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What Have They Been Thinking? Home Buyer Behavior in Hot and Cold Markets

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  • Karl E. Case
  • Robert J. Shiller
  • Anne Thompson

Abstract

Questionnaire surveys we have undertaken in 1988 and annually 2003–2012 of recent homebuyers in each of four U.S. cities shed light on their expectations and reasons for buying and selling during the recent housing boom and subsequent collapse, and on the reasons for the housing crisis that initiated the current financial malaise. We find that homebuyers were generally well informed, and that their short-run expectations if anything underreacted to the year-to-year change in actual home prices. More of the root causes of the bubble can be seen in their long-term, ten-year, home price expectations, which reached abnormal levels relative to the mortgage rate at the peak of the boom and declined sharply since. The downward turning point around 2005 of the long boom that preceded the crisis was associated with changing public understanding of speculative bubbles.

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Paper provided by National Bureau of Economic Research, Inc in its series NBER Working Papers with number 18400.

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Date of creation: Sep 2012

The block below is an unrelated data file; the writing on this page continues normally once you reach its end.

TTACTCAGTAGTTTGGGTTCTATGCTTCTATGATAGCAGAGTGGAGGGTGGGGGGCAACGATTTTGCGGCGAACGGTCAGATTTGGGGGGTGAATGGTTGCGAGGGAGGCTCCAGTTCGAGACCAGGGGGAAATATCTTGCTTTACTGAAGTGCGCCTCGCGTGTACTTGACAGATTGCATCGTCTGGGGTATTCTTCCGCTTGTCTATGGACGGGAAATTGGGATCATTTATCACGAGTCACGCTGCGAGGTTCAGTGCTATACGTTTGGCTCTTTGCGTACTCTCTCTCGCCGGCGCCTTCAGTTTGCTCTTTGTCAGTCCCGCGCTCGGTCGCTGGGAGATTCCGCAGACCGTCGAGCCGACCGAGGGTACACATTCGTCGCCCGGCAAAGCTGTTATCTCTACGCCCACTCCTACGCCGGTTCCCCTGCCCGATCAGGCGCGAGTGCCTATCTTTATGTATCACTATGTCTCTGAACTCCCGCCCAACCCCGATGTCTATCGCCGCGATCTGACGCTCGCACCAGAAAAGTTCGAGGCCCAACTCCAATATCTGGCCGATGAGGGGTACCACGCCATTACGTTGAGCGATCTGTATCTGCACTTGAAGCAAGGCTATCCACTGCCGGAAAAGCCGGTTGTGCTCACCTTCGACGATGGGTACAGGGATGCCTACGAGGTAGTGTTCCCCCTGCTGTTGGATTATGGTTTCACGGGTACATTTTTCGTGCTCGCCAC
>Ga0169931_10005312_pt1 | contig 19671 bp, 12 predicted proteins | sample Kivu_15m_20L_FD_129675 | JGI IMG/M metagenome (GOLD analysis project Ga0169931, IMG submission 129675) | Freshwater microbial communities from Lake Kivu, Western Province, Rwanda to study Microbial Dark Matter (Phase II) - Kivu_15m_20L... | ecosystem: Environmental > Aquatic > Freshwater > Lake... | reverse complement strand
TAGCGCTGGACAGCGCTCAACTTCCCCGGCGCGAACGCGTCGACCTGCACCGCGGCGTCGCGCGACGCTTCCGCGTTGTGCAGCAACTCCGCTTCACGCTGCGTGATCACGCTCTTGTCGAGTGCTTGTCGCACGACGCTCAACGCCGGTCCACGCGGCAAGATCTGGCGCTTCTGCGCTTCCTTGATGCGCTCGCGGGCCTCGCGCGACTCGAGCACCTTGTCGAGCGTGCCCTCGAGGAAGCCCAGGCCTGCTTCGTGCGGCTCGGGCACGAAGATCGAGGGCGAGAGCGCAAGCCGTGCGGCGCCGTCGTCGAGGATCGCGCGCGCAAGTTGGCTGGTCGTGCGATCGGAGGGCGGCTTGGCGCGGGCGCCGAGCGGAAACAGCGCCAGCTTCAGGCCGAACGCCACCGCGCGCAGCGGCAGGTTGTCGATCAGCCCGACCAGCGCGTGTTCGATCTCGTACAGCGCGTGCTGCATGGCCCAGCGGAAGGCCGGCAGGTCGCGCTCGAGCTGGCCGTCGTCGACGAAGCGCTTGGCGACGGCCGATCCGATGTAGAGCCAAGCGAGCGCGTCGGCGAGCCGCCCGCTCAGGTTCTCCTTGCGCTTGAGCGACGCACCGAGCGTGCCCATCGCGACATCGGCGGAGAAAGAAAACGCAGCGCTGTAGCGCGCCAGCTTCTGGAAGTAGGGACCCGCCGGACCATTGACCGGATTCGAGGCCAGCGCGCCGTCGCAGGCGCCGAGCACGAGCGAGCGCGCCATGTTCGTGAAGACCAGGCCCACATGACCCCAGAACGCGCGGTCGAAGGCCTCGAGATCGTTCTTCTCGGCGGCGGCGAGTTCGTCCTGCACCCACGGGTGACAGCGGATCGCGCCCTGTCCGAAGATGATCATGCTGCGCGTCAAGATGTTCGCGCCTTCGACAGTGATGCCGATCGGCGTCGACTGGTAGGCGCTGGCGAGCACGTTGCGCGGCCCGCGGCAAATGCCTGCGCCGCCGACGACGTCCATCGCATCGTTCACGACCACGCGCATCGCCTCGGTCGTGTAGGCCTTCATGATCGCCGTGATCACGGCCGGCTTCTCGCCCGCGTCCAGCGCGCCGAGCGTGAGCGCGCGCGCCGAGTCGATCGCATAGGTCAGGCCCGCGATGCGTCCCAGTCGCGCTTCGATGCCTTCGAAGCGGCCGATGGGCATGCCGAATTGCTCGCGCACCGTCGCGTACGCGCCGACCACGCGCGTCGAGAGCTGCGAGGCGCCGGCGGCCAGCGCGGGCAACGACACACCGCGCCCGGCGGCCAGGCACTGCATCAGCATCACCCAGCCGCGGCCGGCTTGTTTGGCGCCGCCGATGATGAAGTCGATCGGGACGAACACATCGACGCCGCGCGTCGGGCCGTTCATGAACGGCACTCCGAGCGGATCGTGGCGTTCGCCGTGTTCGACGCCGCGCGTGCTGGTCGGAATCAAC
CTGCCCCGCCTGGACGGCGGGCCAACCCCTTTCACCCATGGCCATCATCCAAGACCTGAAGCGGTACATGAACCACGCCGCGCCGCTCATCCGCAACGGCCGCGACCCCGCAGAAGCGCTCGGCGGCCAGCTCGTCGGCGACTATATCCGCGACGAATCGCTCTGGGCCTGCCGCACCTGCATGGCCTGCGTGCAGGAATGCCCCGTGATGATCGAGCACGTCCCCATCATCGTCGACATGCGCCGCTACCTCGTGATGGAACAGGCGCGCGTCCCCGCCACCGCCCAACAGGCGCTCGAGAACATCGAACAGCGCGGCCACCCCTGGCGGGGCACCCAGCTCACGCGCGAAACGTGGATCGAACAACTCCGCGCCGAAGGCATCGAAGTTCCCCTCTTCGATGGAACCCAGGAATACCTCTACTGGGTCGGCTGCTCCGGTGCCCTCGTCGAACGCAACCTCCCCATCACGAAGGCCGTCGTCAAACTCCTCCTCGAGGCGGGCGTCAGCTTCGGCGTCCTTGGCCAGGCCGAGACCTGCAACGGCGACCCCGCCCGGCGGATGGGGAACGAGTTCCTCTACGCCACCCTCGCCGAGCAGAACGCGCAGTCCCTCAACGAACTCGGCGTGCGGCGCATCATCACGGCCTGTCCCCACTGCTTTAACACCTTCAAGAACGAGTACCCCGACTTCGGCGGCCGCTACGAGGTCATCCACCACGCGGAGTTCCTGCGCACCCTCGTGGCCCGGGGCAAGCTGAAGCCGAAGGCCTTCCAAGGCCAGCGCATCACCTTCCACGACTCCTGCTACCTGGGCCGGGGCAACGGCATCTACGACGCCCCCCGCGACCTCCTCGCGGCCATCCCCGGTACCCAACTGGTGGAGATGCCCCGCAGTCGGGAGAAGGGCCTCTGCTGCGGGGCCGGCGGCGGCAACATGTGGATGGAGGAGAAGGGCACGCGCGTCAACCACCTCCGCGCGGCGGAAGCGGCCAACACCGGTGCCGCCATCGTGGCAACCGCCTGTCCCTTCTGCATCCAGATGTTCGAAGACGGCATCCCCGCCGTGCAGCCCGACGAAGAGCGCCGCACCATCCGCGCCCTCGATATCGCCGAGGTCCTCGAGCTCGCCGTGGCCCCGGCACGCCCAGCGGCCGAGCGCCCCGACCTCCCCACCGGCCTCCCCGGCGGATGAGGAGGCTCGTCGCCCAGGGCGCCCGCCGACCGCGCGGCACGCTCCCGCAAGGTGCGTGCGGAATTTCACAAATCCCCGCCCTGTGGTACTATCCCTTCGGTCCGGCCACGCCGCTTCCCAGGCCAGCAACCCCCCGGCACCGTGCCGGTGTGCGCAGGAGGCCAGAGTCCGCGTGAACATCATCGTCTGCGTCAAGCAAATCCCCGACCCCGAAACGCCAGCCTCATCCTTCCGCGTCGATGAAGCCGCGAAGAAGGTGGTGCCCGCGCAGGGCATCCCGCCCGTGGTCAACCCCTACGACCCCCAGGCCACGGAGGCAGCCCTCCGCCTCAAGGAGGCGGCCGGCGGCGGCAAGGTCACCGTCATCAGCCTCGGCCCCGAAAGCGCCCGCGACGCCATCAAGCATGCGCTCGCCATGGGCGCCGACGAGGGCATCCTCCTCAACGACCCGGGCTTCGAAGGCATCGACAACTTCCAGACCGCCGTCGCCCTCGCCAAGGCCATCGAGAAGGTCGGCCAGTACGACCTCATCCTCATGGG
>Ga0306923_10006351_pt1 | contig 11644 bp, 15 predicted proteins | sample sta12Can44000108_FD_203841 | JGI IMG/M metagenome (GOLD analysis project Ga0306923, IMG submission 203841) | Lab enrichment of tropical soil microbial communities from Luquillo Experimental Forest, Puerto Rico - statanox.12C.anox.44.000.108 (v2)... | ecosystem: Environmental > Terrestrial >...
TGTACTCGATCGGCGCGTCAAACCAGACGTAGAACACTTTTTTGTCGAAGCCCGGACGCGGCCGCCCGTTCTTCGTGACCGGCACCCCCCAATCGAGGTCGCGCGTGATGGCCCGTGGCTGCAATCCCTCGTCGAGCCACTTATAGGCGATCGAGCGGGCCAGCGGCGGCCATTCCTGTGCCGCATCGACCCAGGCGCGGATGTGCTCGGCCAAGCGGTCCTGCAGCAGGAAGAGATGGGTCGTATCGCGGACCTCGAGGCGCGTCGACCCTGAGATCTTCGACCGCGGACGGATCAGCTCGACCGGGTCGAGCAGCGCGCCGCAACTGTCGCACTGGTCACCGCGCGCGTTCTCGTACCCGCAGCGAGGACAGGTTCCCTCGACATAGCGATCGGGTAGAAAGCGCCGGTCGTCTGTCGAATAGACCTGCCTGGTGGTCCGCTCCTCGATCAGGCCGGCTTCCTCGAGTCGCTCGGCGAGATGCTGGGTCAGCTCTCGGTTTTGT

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Handle: RePEc:nbr:nberwo:18400

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  1. Brueckner, Jan K., 1981. "A dynamic model of housing production," Journal of Urban Economics, Elsevier, vol. 10(1), pages 1-14, July.
  2. Jonathan McCarthy & Richard W. Peach, 2004. "Are home prices the next "bubble"?," Economic Policy Review, Federal Reserve Bank of New York, Federal Reserve Bank of New York, issue Dec, pages 1-17.
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Cited by:
  1. Giovanni di Iasio & Mario Quagliariello, 2013. "Incentives through the cycle: microfounded macroprudential regulation," Temi di discussione (Economic working papers), Bank of Italy, Economic Research and International Relations Area 894, Bank of Italy, Economic Research and International Relations Area.
  2. Paolo Gelain & Kevin J. Lansing, 2013. "House prices, expectations, and time-varying fundamentals," Working Paper Series, Federal Reserve Bank of San Francisco 2013-03, Federal Reserve Bank of San Francisco.
  3. Aizenman, Joshua & Jinjarak, Yothin, 2013. "Real Estate Valuation, Current Account, and Credit Growth Patterns Before and After the 2008–2009 Crisis," ADBI Working Papers, Asian Development Bank Institute 429, Asian Development Bank Institute.
  4. John C. Williams, 2013. "Bubbles tomorrow and bubbles yesterday, but never bubbles today?," Speech, Federal Reserve Bank of San Francisco 122, Federal Reserve Bank of San Francisco.
  5. Pei Kuang, 2014. "A Model of Housing and Credit Cycles with Imperfect Market Knowledge," Discussion Papers, Department of Economics, University of Birmingham 14-07, Department of Economics, University of Birmingham.

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